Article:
I am originally from the United Kingdom (UK); however, I grew up in Barbados and studied Physical Therapy in Finland. Prior to coming to Canada, I had been working as a physiotherapist in the UK for 7 years, specializing in musculoskeletal disorders.


The quality of life in Canada in terms of opportunities for physiotherapists, earning potential, family ties, and the diversity of the Greater Toronto Area drew me to Ontario. I had also visited Toronto a few times and really enjoyed it.


I knew I wanted to practice physiotherapy in Canada, so I submitted my qualifications to the Canadian Alliance of Physiotherapy Regulators (CAPR) while still living in the UK. It took two years for my qualifications to be reviewed and accepted. In 2011, I visited Toronto to write the multiple choice component of the Physiotherapy Competency Exam (PCE) and passed.


In 2012, I finally settled in Canada and took a private preparation course in anticipation of the clinical exam. However, when I attempted the clinical component of the PCE I was unsuccessful. I was frustrated and knew I needed help tackling the clinical exam.


At this point, I was working as a physiotherapist under a resident’s licence (which was possible because I had already passed the written exam). I worked part-time at two clinics, feeling confident and competent, although I needed guidance as to how to prepare for this exam; taking a clinical exam is a skill in and of itself!


One of my colleagues, also internationally educated, told me about the bridging program at the University of Toronto. I was drawn to the clinical exam preparation and internship components of the program and entered the program in 2013.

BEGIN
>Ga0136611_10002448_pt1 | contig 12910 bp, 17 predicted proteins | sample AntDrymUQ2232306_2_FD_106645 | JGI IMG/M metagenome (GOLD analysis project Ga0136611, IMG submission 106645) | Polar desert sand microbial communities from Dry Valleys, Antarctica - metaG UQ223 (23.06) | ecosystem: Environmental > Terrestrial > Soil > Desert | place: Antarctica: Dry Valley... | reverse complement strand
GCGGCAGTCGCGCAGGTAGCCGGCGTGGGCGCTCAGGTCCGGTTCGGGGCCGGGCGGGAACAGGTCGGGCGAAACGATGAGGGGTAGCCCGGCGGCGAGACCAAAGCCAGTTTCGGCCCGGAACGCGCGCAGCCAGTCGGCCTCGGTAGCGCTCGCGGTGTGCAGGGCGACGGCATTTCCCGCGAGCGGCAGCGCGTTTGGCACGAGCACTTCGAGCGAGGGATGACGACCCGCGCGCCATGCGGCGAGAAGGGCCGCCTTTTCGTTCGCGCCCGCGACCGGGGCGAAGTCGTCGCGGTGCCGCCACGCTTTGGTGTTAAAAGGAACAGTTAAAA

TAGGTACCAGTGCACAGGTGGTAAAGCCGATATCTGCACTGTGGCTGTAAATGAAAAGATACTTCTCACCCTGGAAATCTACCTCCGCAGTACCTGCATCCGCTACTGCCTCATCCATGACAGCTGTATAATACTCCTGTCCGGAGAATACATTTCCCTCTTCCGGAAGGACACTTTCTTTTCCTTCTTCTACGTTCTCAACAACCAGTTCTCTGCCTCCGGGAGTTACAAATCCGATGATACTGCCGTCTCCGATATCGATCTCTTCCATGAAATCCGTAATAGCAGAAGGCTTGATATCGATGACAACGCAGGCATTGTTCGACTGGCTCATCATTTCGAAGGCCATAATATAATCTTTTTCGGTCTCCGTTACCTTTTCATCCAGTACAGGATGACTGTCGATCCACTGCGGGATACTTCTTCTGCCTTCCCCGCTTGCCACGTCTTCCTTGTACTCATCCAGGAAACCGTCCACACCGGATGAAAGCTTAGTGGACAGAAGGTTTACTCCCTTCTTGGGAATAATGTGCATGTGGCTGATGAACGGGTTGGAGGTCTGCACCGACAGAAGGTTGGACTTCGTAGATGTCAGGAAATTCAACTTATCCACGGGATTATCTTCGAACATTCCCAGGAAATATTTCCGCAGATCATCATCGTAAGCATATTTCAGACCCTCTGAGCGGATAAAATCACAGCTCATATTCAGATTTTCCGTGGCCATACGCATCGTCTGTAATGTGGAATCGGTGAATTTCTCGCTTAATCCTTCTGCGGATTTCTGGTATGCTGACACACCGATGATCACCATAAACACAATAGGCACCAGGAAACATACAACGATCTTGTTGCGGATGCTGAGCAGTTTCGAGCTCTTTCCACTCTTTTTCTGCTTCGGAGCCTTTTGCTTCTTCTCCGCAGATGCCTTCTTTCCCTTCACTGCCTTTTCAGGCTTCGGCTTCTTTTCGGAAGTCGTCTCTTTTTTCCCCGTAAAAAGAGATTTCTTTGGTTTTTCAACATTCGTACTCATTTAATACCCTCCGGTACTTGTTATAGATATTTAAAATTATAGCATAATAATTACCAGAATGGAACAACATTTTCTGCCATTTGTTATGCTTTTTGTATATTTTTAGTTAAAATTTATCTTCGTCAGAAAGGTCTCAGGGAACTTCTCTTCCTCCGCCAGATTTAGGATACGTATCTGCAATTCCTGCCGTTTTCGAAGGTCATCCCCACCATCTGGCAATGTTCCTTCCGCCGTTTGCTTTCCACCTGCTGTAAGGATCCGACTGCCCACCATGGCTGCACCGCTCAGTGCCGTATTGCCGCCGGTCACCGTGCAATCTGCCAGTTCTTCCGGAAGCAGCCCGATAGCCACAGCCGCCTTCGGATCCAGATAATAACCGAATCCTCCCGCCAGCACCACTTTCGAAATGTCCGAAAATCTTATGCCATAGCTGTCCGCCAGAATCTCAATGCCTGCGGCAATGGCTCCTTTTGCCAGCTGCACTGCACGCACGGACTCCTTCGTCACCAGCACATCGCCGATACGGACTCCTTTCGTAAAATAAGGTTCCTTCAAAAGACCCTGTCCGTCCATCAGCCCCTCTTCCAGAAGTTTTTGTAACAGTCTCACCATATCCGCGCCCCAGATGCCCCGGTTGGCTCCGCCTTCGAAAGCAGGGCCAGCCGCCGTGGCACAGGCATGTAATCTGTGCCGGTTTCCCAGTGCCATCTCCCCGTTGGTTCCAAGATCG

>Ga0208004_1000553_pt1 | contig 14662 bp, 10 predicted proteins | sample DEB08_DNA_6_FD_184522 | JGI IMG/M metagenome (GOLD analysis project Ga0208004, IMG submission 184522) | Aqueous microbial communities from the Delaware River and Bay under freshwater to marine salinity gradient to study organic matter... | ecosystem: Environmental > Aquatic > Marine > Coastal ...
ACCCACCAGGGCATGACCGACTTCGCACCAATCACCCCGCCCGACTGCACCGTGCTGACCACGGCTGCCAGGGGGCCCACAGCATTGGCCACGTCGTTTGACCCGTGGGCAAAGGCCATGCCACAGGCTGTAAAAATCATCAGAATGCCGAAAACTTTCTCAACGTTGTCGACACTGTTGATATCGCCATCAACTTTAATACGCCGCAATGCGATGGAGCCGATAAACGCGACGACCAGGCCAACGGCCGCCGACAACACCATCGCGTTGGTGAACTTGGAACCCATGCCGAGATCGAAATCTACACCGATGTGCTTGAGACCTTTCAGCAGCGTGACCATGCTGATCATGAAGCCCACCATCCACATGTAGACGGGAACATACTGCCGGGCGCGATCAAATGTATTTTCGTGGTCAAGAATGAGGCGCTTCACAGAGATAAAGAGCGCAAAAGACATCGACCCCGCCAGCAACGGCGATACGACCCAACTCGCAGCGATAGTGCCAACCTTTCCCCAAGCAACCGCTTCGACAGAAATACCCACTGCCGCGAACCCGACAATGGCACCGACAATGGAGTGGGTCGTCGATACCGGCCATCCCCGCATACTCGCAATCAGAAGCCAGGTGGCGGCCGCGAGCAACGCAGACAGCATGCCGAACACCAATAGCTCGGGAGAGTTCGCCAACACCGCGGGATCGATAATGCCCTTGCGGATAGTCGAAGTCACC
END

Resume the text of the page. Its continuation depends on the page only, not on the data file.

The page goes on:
The bridging program made a huge difference. It helped me to categorize knowledge and understand how to answer clinical questions efficiently. I came to see that clinical exams are a sort of role play and this helped me know what to expect.


I challenged the clinical exam during the bridging program in November 2013 and passed! I also completed two internships: one at the Toronto General Hospital Cardiac Intensive Care Unit and the other at Bayview Physio and Sports Medicine Clinic, where I ended up landing my first job as a fully licensed physiotherapist.


The bridging program helped me build a professional network and played a key role in launching my career. In October 2016, I opened my own physiotherapy clinic called PhysActiv Sports Medicine in Richmond Hill, Ontario. I am also a status-only appointment professor in the Department of Physical Therapy at the University of Toronto and I volunteer for the Bridging program; providing assistance and mentorship to new students. The program made such a difference in my life and I want to ensure other internationally educated physiotherapists have the same positive experience I did.